Tenge Sinks to Record as Tax Support Ebbs, Companies Buy Dollars

  • Kazakhtan's currency extends month-to-date depreciation
  • Companies expect the tenge rout to persist, analysts say

Kazakhstan’s tenge slid to a record low as companies bought more dollars after winding down tax payments that spurred the currency’s rally late last month in the wake of the switch to a free-floating exchange rate.

The currency of Central Asia’s biggest energy producer slumped 4.7 percent to 263.50 against the greenback as of 5:18 p.m. in Almaty, taking its decline in September to 8.7 percent. That level is about 6.29 tenge higher than the record intraday low reached on Aug. 20, when policy makers abandoned interventions to maintain currency reserves amid a rout in commodity prices.

Companies are buying dollars as they “expect the tenge to weaken further,” Damir Seisebayev, the head of research at Private Asset Management in Almaty, said on Friday. Despite the losses, the tenge is still overvalued when compared to the Russian ruble, he said.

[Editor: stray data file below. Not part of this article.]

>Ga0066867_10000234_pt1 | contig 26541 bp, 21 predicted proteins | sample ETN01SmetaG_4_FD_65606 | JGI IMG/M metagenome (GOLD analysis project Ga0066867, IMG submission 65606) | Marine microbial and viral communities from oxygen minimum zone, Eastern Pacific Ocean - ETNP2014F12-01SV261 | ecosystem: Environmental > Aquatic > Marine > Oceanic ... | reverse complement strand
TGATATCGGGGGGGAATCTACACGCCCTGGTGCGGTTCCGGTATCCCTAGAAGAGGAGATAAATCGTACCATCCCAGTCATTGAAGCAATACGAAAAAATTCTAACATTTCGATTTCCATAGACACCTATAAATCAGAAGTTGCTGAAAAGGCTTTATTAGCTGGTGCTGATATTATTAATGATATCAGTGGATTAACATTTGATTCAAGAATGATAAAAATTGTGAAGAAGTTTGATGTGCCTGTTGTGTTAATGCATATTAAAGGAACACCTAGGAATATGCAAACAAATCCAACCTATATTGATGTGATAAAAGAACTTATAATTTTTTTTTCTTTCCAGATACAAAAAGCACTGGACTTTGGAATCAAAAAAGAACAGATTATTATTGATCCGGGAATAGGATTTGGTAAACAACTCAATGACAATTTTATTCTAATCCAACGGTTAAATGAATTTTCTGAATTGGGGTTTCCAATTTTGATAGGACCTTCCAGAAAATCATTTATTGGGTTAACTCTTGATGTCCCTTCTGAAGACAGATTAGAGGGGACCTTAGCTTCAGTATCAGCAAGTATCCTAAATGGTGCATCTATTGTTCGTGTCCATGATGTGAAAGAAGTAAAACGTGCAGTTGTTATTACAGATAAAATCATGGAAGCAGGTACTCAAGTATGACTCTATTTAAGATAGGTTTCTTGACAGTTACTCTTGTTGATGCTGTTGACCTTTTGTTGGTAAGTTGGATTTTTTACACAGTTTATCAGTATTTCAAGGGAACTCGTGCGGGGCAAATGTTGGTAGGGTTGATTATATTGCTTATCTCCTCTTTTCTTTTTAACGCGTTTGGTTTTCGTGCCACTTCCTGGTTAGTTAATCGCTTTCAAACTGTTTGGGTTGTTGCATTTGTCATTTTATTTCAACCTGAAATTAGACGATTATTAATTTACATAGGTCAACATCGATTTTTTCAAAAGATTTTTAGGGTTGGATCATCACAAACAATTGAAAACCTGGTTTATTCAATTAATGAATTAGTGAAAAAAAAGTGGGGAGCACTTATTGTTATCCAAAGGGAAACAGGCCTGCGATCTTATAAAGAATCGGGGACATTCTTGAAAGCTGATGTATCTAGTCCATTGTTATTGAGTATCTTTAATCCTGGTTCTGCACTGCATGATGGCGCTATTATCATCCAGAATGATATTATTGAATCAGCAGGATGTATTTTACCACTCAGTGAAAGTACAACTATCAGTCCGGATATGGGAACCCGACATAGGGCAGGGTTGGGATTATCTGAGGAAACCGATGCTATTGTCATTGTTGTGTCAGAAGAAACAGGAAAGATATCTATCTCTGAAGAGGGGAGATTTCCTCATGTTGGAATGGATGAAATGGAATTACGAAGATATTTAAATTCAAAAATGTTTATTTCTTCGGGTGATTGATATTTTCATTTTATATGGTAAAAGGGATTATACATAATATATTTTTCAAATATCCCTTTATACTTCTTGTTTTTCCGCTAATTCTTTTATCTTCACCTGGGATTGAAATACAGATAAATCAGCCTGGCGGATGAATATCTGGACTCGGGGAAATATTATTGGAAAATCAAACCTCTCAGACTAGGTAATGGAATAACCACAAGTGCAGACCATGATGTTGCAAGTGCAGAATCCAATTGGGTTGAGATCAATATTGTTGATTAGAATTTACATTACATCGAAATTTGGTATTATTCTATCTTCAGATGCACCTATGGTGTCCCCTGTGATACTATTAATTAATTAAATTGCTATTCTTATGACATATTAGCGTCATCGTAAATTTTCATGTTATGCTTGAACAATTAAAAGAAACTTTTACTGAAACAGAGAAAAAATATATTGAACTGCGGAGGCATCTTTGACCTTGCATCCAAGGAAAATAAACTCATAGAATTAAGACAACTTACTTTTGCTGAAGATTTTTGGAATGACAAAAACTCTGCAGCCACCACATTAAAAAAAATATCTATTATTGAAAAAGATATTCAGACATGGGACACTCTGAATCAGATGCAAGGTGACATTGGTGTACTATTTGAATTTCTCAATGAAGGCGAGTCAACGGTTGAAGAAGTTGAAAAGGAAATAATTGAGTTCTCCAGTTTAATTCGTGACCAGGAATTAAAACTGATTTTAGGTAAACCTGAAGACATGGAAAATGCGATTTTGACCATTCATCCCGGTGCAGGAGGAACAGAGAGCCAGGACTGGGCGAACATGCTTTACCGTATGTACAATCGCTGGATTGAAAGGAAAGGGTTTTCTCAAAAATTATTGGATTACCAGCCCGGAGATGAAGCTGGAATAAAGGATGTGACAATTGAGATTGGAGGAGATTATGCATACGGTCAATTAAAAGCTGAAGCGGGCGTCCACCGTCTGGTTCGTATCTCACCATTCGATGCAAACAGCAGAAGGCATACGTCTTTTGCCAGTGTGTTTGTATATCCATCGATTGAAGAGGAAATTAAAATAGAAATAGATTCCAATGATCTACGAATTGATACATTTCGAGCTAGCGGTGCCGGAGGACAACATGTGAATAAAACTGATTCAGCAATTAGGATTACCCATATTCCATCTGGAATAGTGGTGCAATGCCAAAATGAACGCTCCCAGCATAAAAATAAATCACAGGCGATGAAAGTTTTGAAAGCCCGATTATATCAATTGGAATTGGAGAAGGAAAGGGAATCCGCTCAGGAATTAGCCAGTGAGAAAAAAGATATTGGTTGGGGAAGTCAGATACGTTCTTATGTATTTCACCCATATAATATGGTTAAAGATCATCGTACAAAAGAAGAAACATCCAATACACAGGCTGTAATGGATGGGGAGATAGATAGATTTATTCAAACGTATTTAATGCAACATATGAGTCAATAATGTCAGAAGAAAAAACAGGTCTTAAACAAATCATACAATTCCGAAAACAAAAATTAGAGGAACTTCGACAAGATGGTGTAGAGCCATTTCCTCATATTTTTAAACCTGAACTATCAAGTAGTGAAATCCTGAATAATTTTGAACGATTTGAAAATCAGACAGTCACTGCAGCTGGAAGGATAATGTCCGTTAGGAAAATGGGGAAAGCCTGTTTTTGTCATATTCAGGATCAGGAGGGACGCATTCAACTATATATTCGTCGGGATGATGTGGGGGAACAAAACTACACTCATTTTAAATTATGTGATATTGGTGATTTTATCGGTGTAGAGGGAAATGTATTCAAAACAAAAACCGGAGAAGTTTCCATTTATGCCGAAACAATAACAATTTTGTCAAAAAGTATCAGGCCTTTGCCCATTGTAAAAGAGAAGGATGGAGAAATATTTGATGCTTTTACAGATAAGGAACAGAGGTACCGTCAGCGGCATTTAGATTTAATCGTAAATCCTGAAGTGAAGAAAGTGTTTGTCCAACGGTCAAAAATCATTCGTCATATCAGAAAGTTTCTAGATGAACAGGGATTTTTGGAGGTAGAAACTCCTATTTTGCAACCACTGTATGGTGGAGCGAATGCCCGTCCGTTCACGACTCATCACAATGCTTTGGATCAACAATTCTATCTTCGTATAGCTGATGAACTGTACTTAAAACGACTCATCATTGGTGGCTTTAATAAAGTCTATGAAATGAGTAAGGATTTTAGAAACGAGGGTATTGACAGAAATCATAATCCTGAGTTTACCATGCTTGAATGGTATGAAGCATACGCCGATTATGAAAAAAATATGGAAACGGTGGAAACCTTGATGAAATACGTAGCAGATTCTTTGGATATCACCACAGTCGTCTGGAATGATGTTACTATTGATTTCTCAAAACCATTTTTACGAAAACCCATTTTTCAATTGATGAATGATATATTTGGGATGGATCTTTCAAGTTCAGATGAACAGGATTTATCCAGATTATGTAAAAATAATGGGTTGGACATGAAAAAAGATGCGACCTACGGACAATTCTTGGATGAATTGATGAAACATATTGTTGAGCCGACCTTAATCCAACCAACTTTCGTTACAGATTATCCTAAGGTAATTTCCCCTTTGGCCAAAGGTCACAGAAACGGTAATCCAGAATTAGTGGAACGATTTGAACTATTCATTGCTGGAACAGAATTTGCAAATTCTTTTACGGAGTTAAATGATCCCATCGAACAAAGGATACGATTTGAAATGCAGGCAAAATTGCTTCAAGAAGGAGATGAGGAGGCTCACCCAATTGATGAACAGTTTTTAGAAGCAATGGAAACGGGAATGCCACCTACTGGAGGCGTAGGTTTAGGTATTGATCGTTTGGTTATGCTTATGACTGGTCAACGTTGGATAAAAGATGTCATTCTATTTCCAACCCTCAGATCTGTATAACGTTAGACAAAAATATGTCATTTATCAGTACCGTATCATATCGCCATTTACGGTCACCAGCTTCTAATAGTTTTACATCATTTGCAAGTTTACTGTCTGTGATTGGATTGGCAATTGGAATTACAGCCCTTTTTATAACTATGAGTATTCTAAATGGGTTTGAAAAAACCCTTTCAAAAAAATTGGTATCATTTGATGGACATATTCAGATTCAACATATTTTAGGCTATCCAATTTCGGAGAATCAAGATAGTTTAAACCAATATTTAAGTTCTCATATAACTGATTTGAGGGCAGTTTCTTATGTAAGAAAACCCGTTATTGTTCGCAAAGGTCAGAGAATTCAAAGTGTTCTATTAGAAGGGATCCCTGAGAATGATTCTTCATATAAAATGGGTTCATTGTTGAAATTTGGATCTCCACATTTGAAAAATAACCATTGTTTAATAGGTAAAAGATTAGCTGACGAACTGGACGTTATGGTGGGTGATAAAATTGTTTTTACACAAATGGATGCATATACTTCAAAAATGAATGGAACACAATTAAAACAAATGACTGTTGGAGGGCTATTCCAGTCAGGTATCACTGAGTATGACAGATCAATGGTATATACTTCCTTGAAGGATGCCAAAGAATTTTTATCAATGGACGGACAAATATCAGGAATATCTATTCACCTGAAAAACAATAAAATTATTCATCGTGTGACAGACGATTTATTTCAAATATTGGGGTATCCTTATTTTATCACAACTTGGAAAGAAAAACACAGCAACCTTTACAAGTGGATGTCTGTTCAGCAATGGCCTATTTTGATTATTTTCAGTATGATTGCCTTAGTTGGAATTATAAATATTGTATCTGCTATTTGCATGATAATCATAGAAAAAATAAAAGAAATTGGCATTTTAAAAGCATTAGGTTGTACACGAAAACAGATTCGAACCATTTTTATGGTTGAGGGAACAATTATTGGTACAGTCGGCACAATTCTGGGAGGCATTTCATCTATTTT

Devaluation Pressure

Kazakh policy makers had previously resisted devaluation pressure as oil tumbled in its worst decline since the global crisis in 2008. The commodity accounts for more than 13 percent of Kazakhstan’s economic output and 60 percent of its exports, according to Standard & Poor’s.

The tenge surged the most in 20 years on Aug. 24, trimming a monthly decline, amid speculation companies and individuals were selling dollars that they had hoarded following the Kazakh currency’s move to a free float.

Local companies accumulated the currency for tax payments, according to Sabit Khakimzhanov, head of research at Halyk Finance, a unit of the country’s second-largest lender by assets.

Now that the tax payments are over and the government is transferring cash to local government accounts and to pay civil servants’ salaries, there are more tenge in circulation, which is pushing the price down, he said yesterday.

Kazakhstan’s central bank set a new benchmark interest rate on Sept. 2 as part of its plans to develop policy tools to control inflation, which the government aims to keep under 10 percent this year.

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